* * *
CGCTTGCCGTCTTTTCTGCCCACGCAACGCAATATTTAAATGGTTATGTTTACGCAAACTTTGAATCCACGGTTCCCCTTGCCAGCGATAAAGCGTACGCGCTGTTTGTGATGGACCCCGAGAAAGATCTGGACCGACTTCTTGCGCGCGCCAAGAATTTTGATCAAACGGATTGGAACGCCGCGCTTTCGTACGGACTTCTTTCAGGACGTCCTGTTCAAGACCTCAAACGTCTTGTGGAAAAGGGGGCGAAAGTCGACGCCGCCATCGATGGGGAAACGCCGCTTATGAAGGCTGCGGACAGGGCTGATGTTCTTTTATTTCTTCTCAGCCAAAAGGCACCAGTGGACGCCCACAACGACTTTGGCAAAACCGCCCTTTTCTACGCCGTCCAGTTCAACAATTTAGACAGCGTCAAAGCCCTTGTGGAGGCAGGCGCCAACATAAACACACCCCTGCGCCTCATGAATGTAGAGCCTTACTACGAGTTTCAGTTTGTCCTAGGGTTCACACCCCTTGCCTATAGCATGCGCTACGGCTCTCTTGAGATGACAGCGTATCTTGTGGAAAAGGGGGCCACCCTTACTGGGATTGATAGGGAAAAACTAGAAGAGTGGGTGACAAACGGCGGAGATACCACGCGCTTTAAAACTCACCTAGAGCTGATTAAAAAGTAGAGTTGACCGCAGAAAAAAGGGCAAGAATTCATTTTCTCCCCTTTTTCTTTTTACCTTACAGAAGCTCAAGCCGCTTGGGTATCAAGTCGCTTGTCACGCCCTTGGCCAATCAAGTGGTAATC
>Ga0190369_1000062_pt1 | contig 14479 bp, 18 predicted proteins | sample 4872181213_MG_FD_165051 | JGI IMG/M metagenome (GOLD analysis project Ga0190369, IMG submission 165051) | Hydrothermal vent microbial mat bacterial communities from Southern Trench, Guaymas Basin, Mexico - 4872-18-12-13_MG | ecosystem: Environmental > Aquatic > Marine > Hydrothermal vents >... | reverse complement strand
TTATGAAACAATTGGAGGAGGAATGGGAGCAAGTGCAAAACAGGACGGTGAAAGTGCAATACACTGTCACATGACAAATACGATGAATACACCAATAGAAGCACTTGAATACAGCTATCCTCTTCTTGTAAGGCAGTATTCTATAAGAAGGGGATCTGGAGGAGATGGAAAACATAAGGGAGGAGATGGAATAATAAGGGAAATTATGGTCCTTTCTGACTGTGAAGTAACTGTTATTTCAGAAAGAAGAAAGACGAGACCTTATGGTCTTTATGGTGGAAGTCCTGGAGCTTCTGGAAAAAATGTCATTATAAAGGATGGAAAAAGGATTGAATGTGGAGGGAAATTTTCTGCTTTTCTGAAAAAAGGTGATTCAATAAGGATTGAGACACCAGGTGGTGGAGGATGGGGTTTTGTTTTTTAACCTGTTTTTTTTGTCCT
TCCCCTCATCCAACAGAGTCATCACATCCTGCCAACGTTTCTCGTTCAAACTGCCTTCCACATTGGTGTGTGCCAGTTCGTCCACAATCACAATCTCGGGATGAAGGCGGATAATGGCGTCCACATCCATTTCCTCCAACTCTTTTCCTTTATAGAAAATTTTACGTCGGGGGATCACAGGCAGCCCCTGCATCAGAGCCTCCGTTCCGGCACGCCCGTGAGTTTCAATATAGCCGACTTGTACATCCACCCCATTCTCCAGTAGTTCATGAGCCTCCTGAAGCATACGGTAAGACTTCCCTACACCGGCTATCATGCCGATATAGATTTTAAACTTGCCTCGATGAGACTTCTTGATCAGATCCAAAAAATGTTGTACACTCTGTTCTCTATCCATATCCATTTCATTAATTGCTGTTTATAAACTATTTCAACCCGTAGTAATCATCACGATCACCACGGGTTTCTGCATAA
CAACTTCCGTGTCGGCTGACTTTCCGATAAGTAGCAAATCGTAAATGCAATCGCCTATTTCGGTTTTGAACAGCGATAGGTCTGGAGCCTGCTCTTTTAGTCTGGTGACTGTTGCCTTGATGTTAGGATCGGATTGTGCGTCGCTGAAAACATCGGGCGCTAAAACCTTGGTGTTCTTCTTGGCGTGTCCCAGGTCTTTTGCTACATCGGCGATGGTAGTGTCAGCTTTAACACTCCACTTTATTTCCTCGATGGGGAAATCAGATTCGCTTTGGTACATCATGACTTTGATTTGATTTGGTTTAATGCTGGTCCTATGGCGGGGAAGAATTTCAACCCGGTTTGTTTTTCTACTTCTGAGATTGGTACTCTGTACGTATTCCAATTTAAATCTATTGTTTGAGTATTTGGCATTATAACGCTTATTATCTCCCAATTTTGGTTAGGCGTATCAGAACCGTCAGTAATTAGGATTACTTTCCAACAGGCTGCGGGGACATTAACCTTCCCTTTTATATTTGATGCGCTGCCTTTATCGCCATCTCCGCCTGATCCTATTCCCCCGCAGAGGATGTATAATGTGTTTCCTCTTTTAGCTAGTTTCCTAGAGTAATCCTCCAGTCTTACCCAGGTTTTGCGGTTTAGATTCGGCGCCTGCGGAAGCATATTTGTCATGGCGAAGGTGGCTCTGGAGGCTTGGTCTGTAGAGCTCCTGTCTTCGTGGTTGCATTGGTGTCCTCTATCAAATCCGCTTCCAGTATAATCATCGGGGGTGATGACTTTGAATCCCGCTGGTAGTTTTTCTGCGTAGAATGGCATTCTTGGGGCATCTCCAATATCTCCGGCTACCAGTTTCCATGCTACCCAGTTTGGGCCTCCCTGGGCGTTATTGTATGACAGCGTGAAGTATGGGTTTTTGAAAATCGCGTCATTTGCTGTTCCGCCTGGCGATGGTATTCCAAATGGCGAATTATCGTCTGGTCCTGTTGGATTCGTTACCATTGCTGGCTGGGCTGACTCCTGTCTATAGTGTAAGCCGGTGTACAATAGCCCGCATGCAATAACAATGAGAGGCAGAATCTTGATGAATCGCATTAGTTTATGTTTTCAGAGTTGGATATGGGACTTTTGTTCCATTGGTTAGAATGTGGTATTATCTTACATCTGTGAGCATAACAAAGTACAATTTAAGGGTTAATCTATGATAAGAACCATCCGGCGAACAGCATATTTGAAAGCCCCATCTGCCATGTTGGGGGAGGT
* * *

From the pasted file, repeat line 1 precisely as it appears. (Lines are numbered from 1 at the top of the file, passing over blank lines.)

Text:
CGCTTGCCGTCTTTTCTGCCCACGCAACGCAATATTTAAATGGTTATGTTTACGCAAACTTTGAATCCACGGTTCCCCTTGCCAGCGATAAAGCGTACGCGCTGTTTGTGATGGACCCCGAGAAAGATCTGGACCGACTTCTTGCGCGCGCCAAGAATTTTGATCAAACGGATTGGAACGCCGCGCTTTCGTACGGACTTCTTTCAGGACGTCCTGTTCAAGACCTCAAACGTCTTGTGGAAAAGGGGGCGAAAGTCGACGCCGCCATCGATGGGGAAACGCCGCTTATGAAGGCTGCGGACAGGGCTGATGTTCTTTTATTTCTTCTCAGCCAAAAGGCACCAGTGGACGCCCACAACGACTTTGGCAAAACCGCCCTTTTCTACGCCGTCCAGTTCAACAATTTAGACAGCGTCAAAGCCCTTGTGGAGGCAGGCGCCAACATAAACACACCCCTGCGCCTCATGAATGTAGAGCCTTACTACGAGTTTCAGTTTGTCCTAGGGTTCACACCCCTTGCCTATAGCATGCGCTACGGCTCTCTTGAGATGACAGCGTATCTTGTGGAAAAGGGGGCCACCCTTACTGGGATTGATAGGGAAAAACTAGAAGAGTGGGTGACAAACGGCGGAGATACCACGCGCTTTAAAACTCACCTAGAGCTGATTAAAAAGTAGAGTTGACCGCAGAAAAAAGGGCAAGAATTCATTTTCTCCCCTTTTTCTTTTTACCTTACAGAAGCTCAAGCCGCTTGGGTATCAAGTCGCTTGTCACGCCCTTGGCCAATCAAGTGGTAATC